The answer to Red Letter Days’ problems was a highly configurable, reliable, robust CRM system that could properly manage sales data, giving a view of the primary customer while taking into consideration referrals, the source of most of the company’s business. And it had to be flexible enough to map to the company’s business processes. Lessons were learned from the previous attempts. “We had great experience in knowing what didn’t work,” says Webb. “They just weren’t the right ones for this business.”
The system also had to be affordable: Red Letter Days was, and is, an SME. After evaluating four systems Red Letter Days decided to buy 150 seats of the Pivotal Software CRM solution from reseller Touchstone, plus a ledger based system, now owned by Dream, and the Quick Address Pro automated address management software from QAS. The deal was worth in the region of £150,000.
Even though Webb was helped by a very eager management that was fully behind the decision, he had to dampen their exceptions in terms of what was achievable in realistic timescales.
“You can’t always redesign a sales process and have it up and running in a couple of weeks. When things were requested and new ideas came up, we had to be able to say that is something that can be delivered in a week or that is a six-month project and get a realistic understanding of what could and couldn’t be done in any particular time,” he asserts.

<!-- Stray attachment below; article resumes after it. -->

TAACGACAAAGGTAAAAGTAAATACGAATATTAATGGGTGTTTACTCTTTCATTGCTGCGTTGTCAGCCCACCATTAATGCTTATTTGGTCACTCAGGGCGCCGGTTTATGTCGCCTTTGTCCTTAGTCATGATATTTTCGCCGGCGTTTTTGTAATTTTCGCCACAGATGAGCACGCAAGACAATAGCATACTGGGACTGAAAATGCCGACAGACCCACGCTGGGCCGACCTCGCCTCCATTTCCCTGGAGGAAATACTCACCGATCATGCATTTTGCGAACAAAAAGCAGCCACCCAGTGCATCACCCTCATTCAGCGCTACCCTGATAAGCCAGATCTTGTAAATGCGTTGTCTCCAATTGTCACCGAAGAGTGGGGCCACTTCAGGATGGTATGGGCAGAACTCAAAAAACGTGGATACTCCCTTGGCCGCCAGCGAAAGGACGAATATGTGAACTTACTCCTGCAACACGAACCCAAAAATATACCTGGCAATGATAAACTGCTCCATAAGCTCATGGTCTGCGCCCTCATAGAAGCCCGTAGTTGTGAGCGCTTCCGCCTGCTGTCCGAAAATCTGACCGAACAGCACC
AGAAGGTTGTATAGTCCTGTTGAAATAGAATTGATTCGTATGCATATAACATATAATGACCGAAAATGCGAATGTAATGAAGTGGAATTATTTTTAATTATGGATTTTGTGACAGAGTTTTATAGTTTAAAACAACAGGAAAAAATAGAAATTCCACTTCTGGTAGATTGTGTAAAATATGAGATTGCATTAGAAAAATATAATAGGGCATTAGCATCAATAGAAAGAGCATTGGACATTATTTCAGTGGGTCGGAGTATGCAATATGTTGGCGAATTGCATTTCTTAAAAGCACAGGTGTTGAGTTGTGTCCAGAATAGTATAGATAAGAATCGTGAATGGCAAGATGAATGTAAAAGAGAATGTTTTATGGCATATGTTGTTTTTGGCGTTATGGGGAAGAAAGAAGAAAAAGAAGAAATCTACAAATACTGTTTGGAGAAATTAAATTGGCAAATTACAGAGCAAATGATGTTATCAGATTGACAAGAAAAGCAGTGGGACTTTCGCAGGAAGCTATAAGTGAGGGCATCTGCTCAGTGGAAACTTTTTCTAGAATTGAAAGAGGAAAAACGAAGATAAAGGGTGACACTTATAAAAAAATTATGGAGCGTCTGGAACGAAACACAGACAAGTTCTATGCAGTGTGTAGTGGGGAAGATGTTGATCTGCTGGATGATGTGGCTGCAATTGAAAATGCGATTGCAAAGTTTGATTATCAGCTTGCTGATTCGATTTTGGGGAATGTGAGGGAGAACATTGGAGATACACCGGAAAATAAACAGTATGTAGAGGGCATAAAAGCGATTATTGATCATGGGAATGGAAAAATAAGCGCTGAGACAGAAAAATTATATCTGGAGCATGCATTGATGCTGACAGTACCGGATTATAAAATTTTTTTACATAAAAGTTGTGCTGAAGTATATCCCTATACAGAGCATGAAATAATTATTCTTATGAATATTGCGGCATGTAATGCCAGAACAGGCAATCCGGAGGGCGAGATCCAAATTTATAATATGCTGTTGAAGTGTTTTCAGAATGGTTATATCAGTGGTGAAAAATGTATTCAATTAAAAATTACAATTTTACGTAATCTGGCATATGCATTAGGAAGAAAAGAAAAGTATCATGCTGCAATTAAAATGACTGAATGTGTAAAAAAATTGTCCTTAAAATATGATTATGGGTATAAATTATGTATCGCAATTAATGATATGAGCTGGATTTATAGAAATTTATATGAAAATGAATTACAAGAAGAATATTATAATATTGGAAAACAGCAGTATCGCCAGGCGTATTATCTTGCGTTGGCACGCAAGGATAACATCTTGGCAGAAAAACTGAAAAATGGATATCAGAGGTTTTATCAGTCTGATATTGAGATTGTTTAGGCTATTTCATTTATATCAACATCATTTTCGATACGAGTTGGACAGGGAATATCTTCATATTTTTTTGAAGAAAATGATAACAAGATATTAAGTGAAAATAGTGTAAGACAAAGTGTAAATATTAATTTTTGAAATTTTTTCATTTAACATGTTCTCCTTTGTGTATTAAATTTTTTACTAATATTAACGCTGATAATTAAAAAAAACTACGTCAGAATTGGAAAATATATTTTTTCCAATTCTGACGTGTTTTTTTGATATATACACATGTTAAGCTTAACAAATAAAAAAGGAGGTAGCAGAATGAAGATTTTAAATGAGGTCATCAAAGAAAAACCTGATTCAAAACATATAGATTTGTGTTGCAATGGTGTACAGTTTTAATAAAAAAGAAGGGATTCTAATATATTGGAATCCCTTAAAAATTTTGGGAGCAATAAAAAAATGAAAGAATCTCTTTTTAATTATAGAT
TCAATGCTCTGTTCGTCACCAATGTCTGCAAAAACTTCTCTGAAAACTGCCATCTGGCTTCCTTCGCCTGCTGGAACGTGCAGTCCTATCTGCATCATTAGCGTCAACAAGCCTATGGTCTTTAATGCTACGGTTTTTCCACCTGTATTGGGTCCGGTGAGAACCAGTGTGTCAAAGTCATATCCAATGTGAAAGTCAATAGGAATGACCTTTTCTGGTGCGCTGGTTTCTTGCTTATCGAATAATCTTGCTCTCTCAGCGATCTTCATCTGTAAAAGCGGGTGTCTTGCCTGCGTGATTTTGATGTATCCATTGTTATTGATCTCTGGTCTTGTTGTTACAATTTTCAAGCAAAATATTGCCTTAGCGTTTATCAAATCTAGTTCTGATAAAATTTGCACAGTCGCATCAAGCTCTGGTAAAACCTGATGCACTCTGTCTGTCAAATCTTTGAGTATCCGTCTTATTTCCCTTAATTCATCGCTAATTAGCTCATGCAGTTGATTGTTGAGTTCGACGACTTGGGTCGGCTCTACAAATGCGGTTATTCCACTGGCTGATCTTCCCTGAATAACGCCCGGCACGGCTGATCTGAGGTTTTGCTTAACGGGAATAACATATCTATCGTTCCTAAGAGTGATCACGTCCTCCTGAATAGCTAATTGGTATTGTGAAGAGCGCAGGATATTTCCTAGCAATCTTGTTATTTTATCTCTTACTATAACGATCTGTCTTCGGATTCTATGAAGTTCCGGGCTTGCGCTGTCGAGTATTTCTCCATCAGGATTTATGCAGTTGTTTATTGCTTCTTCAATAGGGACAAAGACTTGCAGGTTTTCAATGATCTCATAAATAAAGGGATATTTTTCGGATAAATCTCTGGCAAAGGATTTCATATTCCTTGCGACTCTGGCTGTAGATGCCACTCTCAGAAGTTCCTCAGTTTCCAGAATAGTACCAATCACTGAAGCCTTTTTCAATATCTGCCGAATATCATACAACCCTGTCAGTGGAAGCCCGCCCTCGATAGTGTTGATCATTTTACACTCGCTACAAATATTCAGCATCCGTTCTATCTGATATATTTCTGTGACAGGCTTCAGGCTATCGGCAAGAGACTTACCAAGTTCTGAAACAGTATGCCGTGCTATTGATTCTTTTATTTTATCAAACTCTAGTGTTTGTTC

Given the general difficulties for a SME to successfully manage and execute a significant project involving a large piece of bespoke work, it’s not surprising that Webb admits to a number of problems regarding implementation, and remembers some “blood, sweat and tears”.
He says, “It was always ambitious but we pulled it off. We had to support the old system as we were developing the new system. The transition took place just over a weekend; we just closed the call centre down for a weekend and did the data migration.”
Of all the features of Pivotal, web picks out the price and flexibility as stand-outs. “If you look in the mid-range CRM marketplace there aren’t a lot of proven CRM packages there; a lot of them are fixed in ability and the ones with configurational abilities outside out of the standard sales pipelines are [priced] up into the world of the Siebels… the implementation cost is a hell of a lot more than we could afford.”